There’s this fad that exists in movies that makes them more immersive. 3D supposedly, according to studio shirts across Hollywood, “puts you IN the movie!”. So far, I’ve only seen a single film that came close to putting me IN the movie. But as brilliant as Gravity’s stereoscope is, it’s still a far cry from what movie studios want you to believe it is, and pretty much only there to inflate ticket prices rather that artistic immersion.
Zero Point could be different though. It’s a film shot in 360 degree 3D, so the film will envelop you in its world, with 3D beamed into your eyes to make everything appear solidly in front of you. There is, of course, only one device this is possible on: the Oculus Rift.
Zero Point is coming to Rifts courtesy of studio Condition One, and is a documentary looking at leaps in virtual reality. The film will investigate combat training simulators, research labs, indie game developers and hackers, all revolving around the different uses of VR. Naturally, a film about VR wouldn’t be half as effective if not displayed in virtual reality itself.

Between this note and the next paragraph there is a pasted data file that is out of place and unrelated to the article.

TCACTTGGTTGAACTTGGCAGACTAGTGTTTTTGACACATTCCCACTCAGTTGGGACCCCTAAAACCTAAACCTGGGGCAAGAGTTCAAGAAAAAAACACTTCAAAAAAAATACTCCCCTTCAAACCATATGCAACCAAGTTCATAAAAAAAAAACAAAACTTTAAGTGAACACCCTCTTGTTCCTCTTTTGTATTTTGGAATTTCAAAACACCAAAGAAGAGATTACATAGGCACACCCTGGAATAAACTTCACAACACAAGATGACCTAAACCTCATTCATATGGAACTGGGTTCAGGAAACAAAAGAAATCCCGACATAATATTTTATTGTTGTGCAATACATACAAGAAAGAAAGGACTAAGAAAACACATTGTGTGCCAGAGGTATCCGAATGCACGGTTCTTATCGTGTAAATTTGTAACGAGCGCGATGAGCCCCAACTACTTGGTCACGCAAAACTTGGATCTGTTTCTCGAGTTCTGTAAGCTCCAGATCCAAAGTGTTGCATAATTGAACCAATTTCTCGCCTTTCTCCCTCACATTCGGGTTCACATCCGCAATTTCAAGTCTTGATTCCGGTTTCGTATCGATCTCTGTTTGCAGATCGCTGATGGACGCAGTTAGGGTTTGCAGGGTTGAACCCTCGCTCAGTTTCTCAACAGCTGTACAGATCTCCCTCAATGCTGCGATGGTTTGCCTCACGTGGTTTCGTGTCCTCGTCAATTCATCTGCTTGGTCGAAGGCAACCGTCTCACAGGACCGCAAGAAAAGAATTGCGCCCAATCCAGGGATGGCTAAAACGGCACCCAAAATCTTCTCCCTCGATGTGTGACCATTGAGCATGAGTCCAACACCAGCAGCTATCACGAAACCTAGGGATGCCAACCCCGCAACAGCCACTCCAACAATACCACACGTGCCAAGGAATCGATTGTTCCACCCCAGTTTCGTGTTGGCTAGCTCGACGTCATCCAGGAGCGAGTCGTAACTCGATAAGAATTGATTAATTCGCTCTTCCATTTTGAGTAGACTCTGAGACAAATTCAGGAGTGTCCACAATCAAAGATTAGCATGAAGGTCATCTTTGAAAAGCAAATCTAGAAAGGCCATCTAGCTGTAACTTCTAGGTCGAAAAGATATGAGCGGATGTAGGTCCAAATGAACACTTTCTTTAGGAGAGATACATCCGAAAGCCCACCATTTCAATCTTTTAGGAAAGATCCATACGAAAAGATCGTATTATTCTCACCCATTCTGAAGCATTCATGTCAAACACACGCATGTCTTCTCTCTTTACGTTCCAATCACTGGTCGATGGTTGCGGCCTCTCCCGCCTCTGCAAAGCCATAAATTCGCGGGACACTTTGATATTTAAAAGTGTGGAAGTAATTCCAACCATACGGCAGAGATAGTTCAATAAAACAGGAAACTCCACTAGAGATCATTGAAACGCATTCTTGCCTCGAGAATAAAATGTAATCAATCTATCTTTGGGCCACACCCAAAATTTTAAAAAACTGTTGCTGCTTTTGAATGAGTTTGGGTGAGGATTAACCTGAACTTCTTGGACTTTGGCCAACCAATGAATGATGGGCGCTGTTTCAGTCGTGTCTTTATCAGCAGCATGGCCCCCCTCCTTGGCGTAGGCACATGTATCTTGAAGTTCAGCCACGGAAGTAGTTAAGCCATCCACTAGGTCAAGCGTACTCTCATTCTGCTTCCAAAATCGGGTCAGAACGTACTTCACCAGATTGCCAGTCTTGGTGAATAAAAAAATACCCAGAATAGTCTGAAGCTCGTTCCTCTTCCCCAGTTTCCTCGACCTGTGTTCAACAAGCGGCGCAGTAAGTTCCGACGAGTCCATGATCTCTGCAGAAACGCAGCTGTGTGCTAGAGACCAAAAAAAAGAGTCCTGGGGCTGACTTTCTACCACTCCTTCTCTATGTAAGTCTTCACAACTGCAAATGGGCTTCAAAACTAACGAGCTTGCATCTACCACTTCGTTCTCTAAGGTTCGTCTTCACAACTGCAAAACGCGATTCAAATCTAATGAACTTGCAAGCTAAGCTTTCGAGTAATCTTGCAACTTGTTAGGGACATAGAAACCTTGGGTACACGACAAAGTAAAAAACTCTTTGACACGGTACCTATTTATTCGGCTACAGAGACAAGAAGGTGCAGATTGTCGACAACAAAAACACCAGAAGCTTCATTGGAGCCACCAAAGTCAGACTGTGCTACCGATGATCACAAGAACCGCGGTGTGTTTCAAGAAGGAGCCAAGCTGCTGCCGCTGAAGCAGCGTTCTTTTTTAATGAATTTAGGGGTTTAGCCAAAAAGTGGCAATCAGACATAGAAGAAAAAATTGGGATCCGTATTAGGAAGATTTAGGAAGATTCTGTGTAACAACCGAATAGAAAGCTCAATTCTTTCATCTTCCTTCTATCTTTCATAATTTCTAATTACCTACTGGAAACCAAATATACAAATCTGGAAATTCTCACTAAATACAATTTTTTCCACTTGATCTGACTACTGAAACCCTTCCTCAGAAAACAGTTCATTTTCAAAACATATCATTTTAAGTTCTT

“Our extensive development experience on mobile devices has allowed us to rapidly build a 3D 360 video engine. Our software is capable of projecting high-resolution video at high frame rates into a full virtual sphere, with stereoscopic images and full head tracking,” explains the Condition One blog. “This creates a powerful sense of being inside the video – giving the viewer an unparalleled sense of scale and depth as they look around. It’s like sitting in a 3D IMAX theater, except the screen surrounds you on all sides. We hope to help pioneer a new era of virtual reality through advanced graphics engineering and content innovation.”
It’s easy to imagine what the final film will look and feel like: rather than observing the labs of the Ministry of Defence’s simulation project, you’ll be in it, able to look around in the manner of Gordon poking through Kleiner’s labs in Half Life 2’s not-quite-cutscenes. Rather than adhering to a director’s vision, you can be in the film and look at what you feel is the most important element of the shot. A nightmare for directors with a distinct artistic eye, but for documentaries it sounds pretty brilliant to me.